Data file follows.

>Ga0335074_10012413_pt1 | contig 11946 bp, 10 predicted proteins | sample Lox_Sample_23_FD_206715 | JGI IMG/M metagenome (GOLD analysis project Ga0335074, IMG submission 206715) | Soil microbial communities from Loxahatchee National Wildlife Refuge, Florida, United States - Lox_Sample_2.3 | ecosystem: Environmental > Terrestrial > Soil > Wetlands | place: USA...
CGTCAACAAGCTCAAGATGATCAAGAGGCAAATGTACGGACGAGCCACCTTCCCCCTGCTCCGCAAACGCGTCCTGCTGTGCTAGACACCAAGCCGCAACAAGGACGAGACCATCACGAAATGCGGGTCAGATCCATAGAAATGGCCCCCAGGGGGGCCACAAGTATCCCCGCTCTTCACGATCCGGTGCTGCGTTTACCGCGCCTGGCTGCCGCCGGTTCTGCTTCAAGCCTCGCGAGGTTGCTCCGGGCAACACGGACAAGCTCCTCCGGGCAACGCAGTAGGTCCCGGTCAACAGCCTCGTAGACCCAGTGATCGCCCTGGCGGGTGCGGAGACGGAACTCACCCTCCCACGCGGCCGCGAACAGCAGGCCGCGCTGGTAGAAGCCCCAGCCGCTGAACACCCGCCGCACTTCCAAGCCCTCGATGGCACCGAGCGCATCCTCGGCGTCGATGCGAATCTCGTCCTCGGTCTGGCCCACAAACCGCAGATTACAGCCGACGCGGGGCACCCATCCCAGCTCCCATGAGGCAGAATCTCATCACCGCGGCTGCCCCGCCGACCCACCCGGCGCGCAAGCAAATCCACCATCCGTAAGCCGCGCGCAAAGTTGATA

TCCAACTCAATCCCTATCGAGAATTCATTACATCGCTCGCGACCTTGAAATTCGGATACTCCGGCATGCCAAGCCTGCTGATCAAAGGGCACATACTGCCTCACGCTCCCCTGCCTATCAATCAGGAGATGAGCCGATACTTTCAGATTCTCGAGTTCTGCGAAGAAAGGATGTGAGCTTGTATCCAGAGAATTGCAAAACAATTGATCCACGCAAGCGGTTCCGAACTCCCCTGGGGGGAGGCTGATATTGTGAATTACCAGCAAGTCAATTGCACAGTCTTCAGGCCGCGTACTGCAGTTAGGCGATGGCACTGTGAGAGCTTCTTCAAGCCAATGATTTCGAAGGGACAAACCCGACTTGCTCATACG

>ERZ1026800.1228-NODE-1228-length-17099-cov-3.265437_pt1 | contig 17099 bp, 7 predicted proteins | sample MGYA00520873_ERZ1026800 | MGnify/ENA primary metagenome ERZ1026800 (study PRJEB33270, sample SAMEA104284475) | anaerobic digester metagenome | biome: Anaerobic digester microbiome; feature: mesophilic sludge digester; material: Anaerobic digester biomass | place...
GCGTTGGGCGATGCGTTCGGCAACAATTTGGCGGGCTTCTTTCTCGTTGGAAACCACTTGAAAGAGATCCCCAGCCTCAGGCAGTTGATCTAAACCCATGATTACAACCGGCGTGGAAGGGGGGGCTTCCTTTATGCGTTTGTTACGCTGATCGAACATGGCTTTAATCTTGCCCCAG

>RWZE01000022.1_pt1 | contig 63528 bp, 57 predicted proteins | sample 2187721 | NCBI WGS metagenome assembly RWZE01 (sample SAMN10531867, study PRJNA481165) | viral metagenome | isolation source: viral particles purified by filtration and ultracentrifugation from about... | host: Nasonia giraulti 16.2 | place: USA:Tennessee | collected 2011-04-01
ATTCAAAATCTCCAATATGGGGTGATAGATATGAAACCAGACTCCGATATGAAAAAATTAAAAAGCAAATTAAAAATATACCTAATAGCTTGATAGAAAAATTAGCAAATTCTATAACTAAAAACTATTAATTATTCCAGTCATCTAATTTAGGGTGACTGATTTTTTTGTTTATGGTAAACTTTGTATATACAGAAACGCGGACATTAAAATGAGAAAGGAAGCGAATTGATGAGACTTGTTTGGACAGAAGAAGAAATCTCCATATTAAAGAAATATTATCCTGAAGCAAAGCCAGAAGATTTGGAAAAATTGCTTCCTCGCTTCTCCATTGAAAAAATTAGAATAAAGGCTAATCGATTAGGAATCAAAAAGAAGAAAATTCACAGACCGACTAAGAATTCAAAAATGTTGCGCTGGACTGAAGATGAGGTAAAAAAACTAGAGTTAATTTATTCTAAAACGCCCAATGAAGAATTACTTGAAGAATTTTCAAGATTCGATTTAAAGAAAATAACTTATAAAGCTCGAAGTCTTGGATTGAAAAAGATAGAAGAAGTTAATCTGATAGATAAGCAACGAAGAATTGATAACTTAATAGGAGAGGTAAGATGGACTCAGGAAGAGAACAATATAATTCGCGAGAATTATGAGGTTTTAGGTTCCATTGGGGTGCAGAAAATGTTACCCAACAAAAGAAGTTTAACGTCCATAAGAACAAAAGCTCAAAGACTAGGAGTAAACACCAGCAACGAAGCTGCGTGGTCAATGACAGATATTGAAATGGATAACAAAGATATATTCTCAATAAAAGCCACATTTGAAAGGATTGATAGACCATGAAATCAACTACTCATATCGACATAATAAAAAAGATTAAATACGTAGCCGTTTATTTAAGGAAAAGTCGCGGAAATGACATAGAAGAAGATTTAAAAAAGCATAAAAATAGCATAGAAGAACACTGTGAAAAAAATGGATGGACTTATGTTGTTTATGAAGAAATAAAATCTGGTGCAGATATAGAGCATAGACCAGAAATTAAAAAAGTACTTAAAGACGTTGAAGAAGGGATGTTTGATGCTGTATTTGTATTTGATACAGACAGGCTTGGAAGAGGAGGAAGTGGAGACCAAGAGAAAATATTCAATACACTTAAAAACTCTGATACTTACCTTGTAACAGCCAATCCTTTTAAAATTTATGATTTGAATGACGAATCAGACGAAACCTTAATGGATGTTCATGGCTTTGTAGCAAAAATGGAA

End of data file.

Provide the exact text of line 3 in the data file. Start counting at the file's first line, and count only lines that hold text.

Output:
TCCAACTCAATCCCTATCGAGAATTCATTACATCGCTCGCGACCTTGAAATTCGGATACTCCGGCATGCCAAGCCTGCTGATCAAAGGGCACATACTGCCTCACGCTCCCCTGCCTATCAATCAGGAGATGAGCCGATACTTTCAGATTCTCGAGTTCTGCGAAGAAAGGATGTGAGCTTGTATCCAGAGAATTGCAAAACAATTGATCCACGCAAGCGGTTCCGAACTCCCCTGGGGGGAGGCTGATATTGTGAATTACCAGCAAGTCAATTGCACAGTCTTCAGGCCGCGTACTGCAGTTAGGCGATGGCACTGTGAGAGCTTCTTCAAGCCAATGATTTCGAAGGGACAAACCCGACTTGCTCATACG